No, I'm not concerned with what will be (by the time you read this) last night's State of the Union address. I've seen and heard too many of those over the years to have any doubt that the state of our union will be declared to be strong. Realities notwithstanding.
What I'm intrigued by, and sad I didn't know about earlier, is a report out of George Mason University's Center for Climate Change Communication -- an outfit with which I'll definitely have to become more familiar. Catchily titled "Global Warming's Six Americas 2009" (even though we all know there are only three Americas -- North, South and Central), it breaks US public opinion regarding climate change down according to a six point scale (alarmed, concerned, cautious, disengaged, doubtful and dismissive) and provides an analysis of the thoughts and beliefs of each segment.
I'm still working my way through the report's 140 pages (this being the beginning of a semester, I obviously have nothing else to do with my time), but a couple of points have already caught my attention.
First, the two categories at the most convinced/most concerned/most motivated end of the scale account for 51% of the result set (18% alarmed, 33% concerned). This is a truth that too often gets lost in the "one from this side, one from that side" style of what passes for journalism.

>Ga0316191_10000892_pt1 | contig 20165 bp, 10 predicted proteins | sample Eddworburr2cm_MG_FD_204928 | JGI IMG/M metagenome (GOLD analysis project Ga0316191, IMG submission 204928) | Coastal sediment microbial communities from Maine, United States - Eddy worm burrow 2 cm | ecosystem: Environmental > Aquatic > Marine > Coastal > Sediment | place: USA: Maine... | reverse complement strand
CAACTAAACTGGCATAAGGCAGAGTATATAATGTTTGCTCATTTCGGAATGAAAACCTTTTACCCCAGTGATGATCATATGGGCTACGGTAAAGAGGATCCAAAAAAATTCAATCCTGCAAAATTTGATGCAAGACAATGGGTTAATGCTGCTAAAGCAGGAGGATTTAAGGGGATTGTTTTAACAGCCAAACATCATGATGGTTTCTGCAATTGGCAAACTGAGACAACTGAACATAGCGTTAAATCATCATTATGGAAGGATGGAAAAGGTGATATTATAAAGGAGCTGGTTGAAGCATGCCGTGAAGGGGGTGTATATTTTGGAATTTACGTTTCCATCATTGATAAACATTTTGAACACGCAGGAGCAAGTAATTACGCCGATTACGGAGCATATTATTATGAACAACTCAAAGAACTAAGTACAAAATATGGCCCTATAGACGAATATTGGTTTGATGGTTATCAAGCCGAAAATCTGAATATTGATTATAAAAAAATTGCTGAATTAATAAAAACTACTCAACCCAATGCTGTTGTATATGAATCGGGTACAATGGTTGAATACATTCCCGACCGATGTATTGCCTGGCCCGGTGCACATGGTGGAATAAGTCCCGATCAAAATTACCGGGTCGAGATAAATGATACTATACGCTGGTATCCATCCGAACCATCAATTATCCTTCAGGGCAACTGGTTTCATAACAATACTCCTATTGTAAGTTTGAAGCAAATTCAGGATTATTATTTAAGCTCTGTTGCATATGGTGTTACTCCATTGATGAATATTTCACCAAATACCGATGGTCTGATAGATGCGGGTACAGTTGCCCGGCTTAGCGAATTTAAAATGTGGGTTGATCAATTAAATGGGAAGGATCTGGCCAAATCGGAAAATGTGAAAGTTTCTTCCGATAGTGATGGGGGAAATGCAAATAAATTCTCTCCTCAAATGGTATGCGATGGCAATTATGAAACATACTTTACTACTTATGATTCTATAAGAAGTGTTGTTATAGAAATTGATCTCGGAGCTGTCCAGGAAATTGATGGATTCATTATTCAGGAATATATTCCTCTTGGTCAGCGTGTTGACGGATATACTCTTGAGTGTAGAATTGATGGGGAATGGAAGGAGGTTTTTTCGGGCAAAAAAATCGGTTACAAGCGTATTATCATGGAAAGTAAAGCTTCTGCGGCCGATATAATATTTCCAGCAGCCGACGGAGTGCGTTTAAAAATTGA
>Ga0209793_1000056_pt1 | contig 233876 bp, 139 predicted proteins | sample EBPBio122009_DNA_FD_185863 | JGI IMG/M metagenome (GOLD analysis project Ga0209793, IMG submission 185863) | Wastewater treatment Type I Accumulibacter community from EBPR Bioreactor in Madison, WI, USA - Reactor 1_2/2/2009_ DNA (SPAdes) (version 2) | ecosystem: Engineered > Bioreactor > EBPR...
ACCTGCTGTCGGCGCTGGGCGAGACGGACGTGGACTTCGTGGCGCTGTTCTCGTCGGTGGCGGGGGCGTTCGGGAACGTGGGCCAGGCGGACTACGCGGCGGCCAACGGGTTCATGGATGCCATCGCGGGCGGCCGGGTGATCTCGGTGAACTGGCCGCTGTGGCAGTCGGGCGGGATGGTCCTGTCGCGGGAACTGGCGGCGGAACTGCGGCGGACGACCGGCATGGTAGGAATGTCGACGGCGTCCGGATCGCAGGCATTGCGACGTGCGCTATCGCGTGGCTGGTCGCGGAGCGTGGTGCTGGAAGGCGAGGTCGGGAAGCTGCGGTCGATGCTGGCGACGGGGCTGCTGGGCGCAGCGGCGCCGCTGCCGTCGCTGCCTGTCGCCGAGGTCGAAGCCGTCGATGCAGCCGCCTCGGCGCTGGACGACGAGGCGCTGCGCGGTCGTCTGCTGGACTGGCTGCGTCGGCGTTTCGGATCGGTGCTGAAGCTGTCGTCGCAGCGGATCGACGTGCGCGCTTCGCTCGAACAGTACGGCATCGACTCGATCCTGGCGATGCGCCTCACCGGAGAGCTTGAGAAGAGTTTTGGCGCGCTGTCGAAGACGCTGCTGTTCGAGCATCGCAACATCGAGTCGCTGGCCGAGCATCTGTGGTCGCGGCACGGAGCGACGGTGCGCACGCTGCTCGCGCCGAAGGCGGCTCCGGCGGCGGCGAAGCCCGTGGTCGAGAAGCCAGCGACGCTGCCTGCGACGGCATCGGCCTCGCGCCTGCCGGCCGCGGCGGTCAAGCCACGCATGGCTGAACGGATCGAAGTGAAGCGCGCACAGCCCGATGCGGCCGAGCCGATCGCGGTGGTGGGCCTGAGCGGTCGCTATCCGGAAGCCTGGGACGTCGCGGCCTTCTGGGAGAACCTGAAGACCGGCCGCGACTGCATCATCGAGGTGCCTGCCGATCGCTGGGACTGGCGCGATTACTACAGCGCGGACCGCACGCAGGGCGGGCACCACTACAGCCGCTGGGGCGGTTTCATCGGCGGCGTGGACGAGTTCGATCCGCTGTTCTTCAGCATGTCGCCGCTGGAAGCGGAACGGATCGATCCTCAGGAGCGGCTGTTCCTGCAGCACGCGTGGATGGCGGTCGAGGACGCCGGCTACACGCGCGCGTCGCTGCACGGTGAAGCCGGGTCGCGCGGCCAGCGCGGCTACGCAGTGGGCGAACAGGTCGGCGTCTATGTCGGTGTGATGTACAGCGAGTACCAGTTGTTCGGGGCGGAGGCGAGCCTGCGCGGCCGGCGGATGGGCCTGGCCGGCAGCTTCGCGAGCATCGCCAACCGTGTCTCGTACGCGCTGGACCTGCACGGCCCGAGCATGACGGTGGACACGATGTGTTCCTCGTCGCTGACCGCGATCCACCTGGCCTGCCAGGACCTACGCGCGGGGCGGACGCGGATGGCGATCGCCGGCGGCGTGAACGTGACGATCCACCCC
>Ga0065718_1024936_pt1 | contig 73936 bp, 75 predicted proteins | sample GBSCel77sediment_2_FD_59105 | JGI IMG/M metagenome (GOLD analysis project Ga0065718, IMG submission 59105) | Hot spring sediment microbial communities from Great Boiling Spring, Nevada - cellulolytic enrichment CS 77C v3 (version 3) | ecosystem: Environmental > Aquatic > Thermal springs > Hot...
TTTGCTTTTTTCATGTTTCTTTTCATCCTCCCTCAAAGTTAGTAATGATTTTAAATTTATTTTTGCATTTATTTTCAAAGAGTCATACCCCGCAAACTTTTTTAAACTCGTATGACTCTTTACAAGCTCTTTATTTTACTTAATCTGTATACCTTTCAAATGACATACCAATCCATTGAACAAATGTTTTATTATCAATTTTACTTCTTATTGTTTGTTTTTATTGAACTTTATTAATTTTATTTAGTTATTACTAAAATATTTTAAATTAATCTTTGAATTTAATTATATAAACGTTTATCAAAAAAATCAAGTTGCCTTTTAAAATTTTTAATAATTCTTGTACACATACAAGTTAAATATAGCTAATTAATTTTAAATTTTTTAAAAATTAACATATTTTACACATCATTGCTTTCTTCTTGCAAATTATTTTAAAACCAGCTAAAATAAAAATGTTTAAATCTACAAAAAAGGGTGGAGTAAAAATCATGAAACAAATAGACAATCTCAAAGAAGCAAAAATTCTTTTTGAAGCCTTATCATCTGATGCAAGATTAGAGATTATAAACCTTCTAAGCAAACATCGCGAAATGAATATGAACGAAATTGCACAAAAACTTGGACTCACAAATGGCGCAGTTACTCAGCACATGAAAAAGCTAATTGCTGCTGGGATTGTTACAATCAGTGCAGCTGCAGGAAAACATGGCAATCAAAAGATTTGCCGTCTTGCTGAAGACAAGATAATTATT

Second, the fact that folks in the "dismissive" category both consider themselves very knowledgeable on the subject and admit that they haven't thought much about it. I suspect that this combination is more common than most of us expect, but the quality of the debate might improve if this syndrome were pointed out a bit more often.
Based on reading the introduction and the table of contents, and on reviewing the 55 pages of tables which present the data, I'm looking forward to reading the category analyses. They should prove informative, and knowledge of the patterns described should prove useful.
I just wish I'd discovered the report when it first came out. Demographic analyses don't change as rapidly as the weather, but they do change. And stories about the economy and health care finance have shown a tendency to drown out other concerns. And alarms.
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